Amid the coronavirus pandemic, school and child care are two challenges that many parents across the country have been struggling with -- especially if those parents are also juggling work too.

For the Barrow family, it's something they know all too well and are trying to prepare for ahead of the fall, when school starts back up again.

“When the pandemic hit, it was craziness, while at the same time finding out we needed to be doing this distance learning,” said Darcy Alkus-Barrow, a mother of two who works full-time, as does her husband.

Now, the family of four is turning to a growing trend called microschooling, a home-based learning center for younger children that house four to 12 at a time, in a garage or spare room.

"I need a few hours each day when I can work," said Barrow on why her family is turning to microschooling. "And my daughter is maxed out on Zoom school. That type of learning isn't so great for her."

According to the Microschool Coalition, the microschool model is "determined to transform education, creating more and better learning environments for our children" and "redesign the learning experience."

The way it works is that microschools can employ an accredited teacher, or parents can even rotate as a teacher in more of a co-op mode.

By staying with the social pod or COVID-19 cluster idea, it also minimizes exposure between families, creates social stimulation for kids and provides some relief for parents.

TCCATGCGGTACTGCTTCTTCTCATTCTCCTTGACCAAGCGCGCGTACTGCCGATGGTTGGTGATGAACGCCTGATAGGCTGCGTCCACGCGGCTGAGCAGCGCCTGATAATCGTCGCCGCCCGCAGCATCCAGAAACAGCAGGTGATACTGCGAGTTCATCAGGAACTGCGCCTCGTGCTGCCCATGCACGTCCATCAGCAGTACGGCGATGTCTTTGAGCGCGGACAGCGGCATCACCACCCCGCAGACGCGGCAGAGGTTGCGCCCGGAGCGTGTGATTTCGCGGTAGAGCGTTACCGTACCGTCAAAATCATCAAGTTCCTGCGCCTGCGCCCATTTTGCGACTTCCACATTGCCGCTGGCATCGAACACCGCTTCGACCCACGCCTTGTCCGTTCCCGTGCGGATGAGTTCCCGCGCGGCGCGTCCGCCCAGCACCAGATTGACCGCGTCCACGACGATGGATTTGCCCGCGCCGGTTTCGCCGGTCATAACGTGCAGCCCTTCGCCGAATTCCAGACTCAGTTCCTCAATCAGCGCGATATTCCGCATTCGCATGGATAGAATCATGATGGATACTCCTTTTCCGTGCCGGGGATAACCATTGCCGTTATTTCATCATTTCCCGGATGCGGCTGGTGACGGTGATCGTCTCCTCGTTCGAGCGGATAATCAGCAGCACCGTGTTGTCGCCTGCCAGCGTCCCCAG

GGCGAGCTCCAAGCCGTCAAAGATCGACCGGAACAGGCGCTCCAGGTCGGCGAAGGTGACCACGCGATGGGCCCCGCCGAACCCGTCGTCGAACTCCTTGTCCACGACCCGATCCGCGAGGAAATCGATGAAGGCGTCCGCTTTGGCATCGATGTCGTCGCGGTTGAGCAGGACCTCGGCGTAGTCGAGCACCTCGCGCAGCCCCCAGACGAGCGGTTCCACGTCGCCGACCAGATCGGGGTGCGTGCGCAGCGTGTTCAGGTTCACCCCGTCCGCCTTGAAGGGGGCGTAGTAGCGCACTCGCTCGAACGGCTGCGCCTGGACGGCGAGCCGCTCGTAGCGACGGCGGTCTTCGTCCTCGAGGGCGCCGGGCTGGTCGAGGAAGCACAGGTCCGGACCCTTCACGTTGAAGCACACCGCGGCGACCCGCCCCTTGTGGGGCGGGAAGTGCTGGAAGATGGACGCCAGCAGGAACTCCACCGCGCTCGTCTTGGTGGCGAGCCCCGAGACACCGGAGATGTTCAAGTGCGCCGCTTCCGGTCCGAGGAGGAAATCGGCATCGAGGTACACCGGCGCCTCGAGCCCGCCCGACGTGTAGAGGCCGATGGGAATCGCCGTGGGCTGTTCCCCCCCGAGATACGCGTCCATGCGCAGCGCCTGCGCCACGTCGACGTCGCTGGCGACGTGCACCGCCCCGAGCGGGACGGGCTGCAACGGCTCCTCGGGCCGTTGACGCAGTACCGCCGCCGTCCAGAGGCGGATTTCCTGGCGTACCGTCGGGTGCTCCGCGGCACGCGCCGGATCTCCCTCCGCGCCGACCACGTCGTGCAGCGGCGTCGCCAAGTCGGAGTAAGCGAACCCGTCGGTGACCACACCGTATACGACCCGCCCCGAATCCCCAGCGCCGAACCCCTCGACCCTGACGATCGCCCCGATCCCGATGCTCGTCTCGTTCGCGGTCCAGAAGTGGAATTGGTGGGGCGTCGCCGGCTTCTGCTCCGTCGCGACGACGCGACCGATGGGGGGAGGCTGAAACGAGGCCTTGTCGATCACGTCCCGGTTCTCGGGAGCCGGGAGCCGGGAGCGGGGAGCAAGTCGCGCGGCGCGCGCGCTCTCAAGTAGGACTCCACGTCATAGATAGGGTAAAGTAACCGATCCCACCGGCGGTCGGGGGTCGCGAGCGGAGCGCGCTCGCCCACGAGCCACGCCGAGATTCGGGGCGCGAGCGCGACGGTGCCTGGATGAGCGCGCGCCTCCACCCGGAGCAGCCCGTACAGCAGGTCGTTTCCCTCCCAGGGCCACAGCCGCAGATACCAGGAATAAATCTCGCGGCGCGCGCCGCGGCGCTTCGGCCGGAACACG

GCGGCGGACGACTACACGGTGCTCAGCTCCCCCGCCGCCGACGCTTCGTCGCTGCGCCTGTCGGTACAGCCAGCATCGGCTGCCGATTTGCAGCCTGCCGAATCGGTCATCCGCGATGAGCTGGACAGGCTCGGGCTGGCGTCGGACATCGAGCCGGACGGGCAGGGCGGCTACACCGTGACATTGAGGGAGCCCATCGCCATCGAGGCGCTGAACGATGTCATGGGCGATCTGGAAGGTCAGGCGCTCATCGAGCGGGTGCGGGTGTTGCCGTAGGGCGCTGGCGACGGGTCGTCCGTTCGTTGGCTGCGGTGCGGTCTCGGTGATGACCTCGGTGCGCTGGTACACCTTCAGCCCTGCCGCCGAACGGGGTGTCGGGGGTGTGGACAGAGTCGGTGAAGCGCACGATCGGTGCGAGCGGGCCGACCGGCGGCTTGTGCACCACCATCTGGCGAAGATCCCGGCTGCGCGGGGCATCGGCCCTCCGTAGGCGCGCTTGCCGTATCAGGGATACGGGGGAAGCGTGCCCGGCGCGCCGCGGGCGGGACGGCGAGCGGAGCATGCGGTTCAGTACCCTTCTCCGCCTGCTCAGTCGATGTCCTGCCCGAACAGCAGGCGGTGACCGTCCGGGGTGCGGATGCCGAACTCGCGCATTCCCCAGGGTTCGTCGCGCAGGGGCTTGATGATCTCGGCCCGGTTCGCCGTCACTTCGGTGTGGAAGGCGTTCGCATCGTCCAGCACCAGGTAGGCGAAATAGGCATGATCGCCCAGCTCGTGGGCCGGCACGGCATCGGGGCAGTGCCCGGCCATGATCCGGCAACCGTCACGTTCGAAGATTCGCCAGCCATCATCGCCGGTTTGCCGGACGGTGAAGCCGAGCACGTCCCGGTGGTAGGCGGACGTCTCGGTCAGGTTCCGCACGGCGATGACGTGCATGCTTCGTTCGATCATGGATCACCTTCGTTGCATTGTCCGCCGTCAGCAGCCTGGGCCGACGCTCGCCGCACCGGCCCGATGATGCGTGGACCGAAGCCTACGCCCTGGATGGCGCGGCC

“Because they’re small, often times they’re not even known about it,” Dr. Maureen O’Shaughnessy, the author of "Creating Micro-Schools for Our Colorful Mismatched Kids” said of microschools. “They are in demand with waiting lists because smaller and more communal makes kids get served better.”

“In this time of pandemic, it's an added bonus. They can be much safer than larger schools,” she said. “Their social distancing, the six-feet apart, is much more doable.”

Currently, Facebook community parenting groups are one way these pods are forming, but the entire concept begs a lot of questions, like: Who will teach? What will the curriculum be like? Who's house will microschool sessions be held at and for how many hours? How much, if anything, will it cost?

While the idea of microschools is still up in the air, the Barrows are staying positive and are hoping that the microschool community will work for their children.

"There’s no way it’s going to work for our family to preside over distance learning,” said Barrow. "We're going to figure out something at home that will work for us."